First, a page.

Post-breach lessons: get the CEO to do the work

Cyber attacks are making headlines around the world several times a day.  JPMorgan was breached in August, and hackers obtained the names, phone numbers, email and postal addresses of 76 million customers and seven million SMEs after a phishing attack compromised an employee’s credentials.

How your company responds to such an attack is often the deciding factor in whether or not you will contain the damage and subsequent fall-out.

Following a recent eBay cyber attack, the BBC reported that a customer had alerted the auction site to the attack, but the firm only addressed the compromise more than 12 hours later, after the BBC called to check on the issue first.

  1. Rapid response is key. Like any crisis, waiting too long to disclose the news will only cause more damage.  Crisis communication lessons tell us that acting quickly will save you from the press jumping in first with guns blazing.
  2. Get the CEO involved. A public statement, offering as much information as possible, is critical.  Getting a PR firm to do this isn’t sufficient, the experts say.  People want reassurance that the CEO is hard at work trying to get the problem sorted out fast.
  3. Be honest, even if you don’t know what the reasons are behind the breach. Reveal the facts and explain that you are working hard to fix the problem. If your company has done everything reasonably possible to manage and maintain its information security management system, then “your organisation is a victim too”, according to Neal O’Farrell, Security and Identity Theft Expert for CreditSesame.com. “If you share the anger your customers are feeling, you can help make a powerful connection with them.”
  4. O’Farrell also advises companies to set up a data breach response centre that provides customers with relevant information, including a helpline.*
  5. Although simply spending more on security does not necessarily imply better security, a higher cyber security budget could be used to help restore faith in your business. Smarter companies are starting to protect their assets based on those that are most at risk. JPMorgan indicated that it would double its cyber security spend following the incident.  Some might see this as a PR stunt but experts agree that this will generally be seen as a positive move, and will contribute to mitigating any reputational damage suffered by the company.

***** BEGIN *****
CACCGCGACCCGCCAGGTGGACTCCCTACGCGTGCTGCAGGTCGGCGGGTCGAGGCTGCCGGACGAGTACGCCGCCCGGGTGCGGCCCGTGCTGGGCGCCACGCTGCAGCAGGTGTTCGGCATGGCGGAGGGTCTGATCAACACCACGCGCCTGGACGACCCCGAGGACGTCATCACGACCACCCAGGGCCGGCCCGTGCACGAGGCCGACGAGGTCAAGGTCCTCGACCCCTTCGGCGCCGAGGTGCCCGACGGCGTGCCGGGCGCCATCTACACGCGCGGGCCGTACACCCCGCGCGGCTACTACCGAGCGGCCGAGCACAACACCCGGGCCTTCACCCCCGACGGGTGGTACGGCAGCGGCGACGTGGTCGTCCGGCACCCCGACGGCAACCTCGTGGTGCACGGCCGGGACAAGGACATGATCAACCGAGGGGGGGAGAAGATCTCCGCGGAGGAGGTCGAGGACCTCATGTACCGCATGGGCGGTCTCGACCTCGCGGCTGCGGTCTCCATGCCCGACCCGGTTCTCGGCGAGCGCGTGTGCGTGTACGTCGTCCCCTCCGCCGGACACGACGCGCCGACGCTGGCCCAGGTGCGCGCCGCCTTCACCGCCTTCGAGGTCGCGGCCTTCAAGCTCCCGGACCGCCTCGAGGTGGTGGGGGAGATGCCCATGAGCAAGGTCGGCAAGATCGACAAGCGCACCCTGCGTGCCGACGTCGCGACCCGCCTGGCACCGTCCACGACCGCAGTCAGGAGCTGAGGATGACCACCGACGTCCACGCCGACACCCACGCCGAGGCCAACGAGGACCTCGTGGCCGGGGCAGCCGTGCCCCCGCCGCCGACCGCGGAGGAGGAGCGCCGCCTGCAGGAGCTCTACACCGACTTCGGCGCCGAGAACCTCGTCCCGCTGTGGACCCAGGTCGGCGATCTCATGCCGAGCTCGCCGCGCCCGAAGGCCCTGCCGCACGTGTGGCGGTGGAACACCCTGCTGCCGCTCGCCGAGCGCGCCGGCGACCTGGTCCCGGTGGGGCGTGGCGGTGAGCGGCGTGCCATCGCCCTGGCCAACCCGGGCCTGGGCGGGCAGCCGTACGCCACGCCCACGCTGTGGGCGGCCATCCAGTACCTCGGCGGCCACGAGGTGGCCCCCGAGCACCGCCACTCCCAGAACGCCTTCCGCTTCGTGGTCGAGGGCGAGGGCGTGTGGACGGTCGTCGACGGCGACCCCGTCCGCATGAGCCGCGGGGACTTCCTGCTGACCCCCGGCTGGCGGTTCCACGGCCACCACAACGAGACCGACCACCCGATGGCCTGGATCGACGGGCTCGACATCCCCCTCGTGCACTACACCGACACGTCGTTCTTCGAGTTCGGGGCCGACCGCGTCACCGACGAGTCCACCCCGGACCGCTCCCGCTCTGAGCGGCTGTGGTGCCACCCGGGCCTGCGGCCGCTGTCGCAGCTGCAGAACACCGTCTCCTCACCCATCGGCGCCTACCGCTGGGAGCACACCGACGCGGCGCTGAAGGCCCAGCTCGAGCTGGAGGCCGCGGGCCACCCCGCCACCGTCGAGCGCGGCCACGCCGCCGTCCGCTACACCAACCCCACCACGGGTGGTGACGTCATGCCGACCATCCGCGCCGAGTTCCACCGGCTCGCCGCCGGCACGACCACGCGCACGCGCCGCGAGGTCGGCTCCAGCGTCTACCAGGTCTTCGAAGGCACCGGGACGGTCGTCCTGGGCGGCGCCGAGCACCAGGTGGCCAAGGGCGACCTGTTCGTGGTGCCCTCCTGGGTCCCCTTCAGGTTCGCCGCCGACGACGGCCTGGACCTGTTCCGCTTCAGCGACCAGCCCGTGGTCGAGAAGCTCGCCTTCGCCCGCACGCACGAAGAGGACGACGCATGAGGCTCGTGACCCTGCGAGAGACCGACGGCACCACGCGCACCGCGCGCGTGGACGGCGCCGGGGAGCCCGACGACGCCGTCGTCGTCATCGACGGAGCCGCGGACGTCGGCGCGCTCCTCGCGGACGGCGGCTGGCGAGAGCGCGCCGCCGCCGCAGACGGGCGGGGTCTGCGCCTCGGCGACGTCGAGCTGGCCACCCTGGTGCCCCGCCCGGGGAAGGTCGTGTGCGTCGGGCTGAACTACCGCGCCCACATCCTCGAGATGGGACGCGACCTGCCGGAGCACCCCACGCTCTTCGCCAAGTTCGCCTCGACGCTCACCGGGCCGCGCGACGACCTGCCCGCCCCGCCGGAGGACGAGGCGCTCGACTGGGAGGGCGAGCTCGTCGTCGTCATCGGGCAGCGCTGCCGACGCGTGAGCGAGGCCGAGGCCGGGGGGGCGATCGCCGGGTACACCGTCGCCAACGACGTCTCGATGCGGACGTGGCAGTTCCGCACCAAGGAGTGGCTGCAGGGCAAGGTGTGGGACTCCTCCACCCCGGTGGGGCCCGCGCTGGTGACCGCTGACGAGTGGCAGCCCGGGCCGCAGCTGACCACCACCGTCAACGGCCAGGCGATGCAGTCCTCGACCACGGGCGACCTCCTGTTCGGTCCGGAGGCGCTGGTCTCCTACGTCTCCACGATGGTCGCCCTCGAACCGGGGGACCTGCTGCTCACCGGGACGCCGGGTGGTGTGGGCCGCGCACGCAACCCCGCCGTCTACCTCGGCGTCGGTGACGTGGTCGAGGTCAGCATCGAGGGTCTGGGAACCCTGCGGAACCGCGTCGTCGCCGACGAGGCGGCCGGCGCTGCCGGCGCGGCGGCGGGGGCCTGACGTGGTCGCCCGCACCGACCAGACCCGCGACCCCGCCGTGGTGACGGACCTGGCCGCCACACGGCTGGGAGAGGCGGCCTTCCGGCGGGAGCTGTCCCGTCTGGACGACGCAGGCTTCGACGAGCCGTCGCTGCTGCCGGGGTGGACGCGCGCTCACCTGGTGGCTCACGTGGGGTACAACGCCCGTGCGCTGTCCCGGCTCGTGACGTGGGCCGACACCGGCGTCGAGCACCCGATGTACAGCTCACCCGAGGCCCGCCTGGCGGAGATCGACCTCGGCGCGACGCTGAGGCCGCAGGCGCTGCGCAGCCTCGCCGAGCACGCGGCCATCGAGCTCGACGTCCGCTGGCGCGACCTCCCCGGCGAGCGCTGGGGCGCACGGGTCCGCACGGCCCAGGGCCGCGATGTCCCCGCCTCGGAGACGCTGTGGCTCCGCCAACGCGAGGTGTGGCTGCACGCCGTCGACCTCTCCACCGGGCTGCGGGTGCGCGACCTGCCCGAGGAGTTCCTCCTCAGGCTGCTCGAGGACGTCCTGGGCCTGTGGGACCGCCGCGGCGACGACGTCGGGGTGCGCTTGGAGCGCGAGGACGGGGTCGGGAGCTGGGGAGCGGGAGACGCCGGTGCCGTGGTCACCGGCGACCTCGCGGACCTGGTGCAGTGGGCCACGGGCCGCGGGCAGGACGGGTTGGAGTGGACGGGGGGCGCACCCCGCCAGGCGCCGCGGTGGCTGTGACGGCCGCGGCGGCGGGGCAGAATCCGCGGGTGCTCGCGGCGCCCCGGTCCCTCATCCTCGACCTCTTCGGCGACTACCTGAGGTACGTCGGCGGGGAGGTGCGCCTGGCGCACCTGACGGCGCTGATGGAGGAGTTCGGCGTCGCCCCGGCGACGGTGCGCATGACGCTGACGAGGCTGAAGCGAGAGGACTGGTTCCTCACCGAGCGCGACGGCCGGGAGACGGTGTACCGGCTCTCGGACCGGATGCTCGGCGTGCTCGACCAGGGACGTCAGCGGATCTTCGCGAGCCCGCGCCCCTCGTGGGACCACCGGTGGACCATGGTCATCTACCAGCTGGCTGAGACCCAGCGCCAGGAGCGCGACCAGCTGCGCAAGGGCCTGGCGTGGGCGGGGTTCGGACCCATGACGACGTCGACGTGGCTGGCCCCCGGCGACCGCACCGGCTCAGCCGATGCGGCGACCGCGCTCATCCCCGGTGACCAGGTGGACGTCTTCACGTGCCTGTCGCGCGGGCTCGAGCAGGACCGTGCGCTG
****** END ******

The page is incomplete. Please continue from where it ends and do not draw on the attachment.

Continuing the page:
6. Security can’t be fixed by money alone. Concerted education and awareness programmes at all levels of the business is an essential and logical response.
  7. A consistent commitment to prioritising the cyber security budget. Post-breach, companies may feel the need to spend more on cyber security, but this bullish approach to cyber security often fizzles out after the effects of the breach have faded.  New vulnerability and threat detection capabilities, security awareness training and forensic incident management will all help facilitate an enhanced culture of cyber security, but without a sustainable budget to support these interventions, the best laid plans will be futile.
  8. A proactive approach to information security, using an all-encompassing solution like ISO27001, is vital. Businesses need to implement adequate security intelligence mechanisms to monitor activity across their networks so that any suspicious activity can be identified and addressed quickly.

Hackers will find clever ways to access your data; cyber attacks are now being seen as an inevitable event that must be anticipated, and for which companies must prepare in order to contain the potential damage.

Find out about IT Governance’s practical solutions to ISO27001, available anywhere in the world.  IT Governance also provides a convenient approach for achieving improved cyber security, including Cyber Essentials certification options.

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*Source:

http://www.creditsesame.com/blog/the-home-depot-breach-what-we-should-all-do-next/